Researchers in the US have developed tiny liquid pistons that could be used in drug delivery devices or as low-energy camera lenses. The technology uses drops of liquid filled with metal nanoparticles (ferrofluid) that move back and forth in the presence of an electromagnet and can displace a surrounding liquid.


This motion can be used to pump small volumes of liquid, for example in a microfluidic lab-on-a-chip system such as those used to analyse blood samples. The pistons are tuneable and scalable, and don’t degrade because they lack any solid moving parts.


When light is passed through the liquid they can also act as a lens that changes focus as the droplets moves.


‘It is possible to make mechanical pumps that are small enough for use in lab-on-a-chip applications, but it’s a very complex, expensive proposition,’ said research leader Professor Amir H Hirsa of the Rensselaer Polytechnic Institute, New York.


‘Our electromagnetic liquid pistons present a new strategy for tackling the challenge of microscale liquid pumping. Additionally, we have shown how these pistons are well-suited for chip-level, fast-acting adaptive liquid lenses.’


The piston is comprised of two ferrofluid droplets, each positioned in a hole in a substrate about the size of a piece of chewing gum.


Pulses from an electromagnet cause one of the ferrofluid droplets, the driver, to vibrate back and forth. This vibration prompts a combination of magnetic, capillary and inertial forces that cause the second droplet to vibrate in an inverted pattern.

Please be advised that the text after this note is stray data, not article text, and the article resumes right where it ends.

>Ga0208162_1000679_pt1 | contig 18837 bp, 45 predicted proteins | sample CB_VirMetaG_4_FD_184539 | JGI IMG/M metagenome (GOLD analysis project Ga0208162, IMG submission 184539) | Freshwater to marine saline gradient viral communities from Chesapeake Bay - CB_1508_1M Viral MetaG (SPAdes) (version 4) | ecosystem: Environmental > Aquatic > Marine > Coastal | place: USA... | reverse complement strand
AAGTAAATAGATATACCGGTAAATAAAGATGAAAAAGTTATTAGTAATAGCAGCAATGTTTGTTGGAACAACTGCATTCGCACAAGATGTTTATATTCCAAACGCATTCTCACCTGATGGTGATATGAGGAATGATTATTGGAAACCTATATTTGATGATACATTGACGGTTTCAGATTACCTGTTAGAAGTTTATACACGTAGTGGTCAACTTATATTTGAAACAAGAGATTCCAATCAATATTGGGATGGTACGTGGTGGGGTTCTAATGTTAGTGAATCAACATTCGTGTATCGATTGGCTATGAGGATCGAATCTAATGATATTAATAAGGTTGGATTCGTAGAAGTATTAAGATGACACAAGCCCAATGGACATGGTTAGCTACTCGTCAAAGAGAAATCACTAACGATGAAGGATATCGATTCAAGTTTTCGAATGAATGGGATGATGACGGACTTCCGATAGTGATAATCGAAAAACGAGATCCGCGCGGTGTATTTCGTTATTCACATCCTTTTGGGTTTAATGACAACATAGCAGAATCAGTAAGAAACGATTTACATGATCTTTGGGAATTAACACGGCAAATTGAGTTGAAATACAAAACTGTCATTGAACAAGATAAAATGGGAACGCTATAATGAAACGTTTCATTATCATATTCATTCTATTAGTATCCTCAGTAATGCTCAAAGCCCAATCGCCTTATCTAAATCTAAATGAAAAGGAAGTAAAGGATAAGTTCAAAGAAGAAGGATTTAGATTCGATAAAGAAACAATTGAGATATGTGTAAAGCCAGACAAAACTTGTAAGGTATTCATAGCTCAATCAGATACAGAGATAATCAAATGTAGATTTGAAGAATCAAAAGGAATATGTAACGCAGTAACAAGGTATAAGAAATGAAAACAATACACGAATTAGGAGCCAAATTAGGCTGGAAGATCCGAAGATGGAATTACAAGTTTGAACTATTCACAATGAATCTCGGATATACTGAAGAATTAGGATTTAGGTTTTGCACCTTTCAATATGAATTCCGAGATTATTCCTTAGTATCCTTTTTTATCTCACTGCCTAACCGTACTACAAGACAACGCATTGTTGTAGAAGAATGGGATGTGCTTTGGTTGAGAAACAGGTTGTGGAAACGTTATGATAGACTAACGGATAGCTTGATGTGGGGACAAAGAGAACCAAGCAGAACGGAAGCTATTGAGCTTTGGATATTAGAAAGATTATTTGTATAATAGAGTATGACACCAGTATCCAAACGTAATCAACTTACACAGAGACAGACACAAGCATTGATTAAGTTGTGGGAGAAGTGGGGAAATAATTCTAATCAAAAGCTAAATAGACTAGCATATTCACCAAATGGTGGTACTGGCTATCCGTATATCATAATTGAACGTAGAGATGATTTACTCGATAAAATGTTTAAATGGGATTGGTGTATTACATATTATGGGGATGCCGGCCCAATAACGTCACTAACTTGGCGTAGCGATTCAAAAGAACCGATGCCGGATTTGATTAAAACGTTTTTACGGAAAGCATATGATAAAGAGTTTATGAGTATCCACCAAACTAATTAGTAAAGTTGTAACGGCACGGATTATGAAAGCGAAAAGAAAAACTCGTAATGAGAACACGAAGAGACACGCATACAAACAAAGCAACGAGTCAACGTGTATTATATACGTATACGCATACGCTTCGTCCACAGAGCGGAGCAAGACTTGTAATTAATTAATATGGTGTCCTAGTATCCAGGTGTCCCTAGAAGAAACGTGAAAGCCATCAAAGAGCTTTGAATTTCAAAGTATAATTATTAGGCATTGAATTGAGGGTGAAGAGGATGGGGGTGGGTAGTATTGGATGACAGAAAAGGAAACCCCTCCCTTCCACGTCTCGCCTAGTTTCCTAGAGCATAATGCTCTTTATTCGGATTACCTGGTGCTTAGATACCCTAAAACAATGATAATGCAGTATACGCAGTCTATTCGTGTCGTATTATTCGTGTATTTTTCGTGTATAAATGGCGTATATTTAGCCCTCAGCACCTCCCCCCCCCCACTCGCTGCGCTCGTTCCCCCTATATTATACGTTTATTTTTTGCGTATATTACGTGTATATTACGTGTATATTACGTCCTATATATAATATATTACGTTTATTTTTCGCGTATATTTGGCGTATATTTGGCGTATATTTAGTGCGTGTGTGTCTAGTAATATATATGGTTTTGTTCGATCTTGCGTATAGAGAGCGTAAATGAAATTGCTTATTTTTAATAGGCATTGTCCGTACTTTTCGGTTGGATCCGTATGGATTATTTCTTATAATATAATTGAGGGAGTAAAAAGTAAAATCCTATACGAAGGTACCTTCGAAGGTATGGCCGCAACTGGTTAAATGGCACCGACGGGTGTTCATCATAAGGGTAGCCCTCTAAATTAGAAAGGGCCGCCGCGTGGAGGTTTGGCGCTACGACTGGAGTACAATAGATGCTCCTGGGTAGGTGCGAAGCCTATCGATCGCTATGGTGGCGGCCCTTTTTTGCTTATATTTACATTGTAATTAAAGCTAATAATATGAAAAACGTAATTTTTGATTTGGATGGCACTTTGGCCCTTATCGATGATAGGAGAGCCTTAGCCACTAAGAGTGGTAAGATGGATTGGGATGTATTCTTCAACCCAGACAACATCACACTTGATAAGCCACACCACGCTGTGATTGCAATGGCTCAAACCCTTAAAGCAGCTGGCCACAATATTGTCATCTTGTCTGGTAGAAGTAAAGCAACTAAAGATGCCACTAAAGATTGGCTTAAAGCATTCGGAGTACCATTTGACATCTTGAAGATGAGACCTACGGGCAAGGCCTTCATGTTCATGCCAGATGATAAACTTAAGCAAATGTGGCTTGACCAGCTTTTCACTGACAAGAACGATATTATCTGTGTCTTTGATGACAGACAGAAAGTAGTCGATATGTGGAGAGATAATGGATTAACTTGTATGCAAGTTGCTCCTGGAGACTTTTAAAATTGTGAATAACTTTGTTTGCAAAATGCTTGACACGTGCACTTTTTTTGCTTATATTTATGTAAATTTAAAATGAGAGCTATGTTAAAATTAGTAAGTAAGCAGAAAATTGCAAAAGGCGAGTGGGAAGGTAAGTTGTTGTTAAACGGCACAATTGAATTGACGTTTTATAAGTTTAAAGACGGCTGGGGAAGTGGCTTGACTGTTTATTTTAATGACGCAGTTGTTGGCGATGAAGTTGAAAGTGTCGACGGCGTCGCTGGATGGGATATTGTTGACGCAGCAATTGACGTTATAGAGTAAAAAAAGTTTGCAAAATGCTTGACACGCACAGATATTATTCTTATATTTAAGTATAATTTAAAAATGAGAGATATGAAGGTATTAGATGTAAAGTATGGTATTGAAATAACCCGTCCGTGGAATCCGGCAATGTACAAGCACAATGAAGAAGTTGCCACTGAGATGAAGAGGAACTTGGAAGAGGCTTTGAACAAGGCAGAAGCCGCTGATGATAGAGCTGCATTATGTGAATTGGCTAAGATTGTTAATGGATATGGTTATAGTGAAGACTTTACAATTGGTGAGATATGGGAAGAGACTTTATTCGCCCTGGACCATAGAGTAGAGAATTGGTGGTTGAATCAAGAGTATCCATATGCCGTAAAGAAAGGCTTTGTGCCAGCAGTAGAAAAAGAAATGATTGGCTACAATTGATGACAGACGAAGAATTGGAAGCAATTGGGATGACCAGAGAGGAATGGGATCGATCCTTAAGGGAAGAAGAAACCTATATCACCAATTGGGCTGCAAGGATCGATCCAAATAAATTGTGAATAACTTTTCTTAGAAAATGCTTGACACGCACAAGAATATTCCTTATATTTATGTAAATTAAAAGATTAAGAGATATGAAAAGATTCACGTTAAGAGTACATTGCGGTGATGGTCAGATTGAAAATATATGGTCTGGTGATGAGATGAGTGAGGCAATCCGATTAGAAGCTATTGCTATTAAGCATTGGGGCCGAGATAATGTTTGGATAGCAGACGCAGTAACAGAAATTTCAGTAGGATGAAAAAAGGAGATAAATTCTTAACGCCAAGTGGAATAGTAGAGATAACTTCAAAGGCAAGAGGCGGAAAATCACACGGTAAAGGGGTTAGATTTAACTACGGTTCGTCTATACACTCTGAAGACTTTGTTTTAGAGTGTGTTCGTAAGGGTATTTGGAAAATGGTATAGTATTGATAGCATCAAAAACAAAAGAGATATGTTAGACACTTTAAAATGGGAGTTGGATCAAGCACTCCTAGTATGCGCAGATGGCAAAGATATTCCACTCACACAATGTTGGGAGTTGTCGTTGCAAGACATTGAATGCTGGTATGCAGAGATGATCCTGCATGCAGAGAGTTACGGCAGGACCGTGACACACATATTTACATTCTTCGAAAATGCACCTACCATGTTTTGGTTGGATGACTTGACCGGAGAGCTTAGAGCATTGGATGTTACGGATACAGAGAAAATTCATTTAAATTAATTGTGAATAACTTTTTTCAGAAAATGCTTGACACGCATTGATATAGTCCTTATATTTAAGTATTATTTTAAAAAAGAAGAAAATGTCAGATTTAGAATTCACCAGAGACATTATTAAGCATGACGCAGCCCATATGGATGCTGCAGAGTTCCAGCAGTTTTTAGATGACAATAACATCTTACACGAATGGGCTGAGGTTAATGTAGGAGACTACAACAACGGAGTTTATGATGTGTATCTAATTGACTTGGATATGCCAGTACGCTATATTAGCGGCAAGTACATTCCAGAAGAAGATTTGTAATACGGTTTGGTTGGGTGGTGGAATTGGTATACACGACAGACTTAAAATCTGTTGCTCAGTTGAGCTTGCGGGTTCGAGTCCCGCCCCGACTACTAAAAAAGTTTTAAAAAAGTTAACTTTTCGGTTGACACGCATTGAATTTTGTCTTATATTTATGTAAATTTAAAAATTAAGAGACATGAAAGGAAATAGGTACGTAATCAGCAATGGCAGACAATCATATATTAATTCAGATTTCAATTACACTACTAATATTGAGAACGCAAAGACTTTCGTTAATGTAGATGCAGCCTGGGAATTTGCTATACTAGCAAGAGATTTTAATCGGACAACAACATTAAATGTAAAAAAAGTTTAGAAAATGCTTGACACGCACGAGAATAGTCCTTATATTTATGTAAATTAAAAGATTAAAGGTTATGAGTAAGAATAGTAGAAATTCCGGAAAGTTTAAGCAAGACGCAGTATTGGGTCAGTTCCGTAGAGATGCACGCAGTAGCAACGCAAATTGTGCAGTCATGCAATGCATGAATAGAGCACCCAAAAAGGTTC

The two droplets create a piston, resonating back and forth with great speed and a spring-like force. Researchers can finely control the strength and speed of these vibrations by exposing the driver ferrofluid to different magnetic fields.


In this way, the droplets become a liquid resonator, capable of moving the surrounding liquid back and forth from one chamber to another. Similarly, the liquid piston can also function as a pump.


The pistons could be used in micro displacement pumps and liquid switches, or even integrated into an implantable device that very accurately releases tiny, timed doses of drugs into the body of a patient.


The team have also used the droplets to create a miniature camera lens that changes focus as the liquid moves and that could reduce the energy needed by modern digital camera lenses.


As the droplets move and the lens continues to change focus, software can be used to edit out unfocused frames, leaving the user with a stream of clear video about the quality of a typical computer web cam.


But still-focused lenses can also be created using pistons with one drop larger than the other to make them behave like switches.


‘By toggling a desired number of the bi-stable ferrofluid switches we force the liquid lens to take the desired shape,’ Hirsa told The Engineer. ‘Once toggled, the switches being bi-stable keep their new state until the next time they are toggled.’


Hirsa added that this technology could even one day lead to replacement eye lenses that can be fine-tuned using only high-powered magnets.

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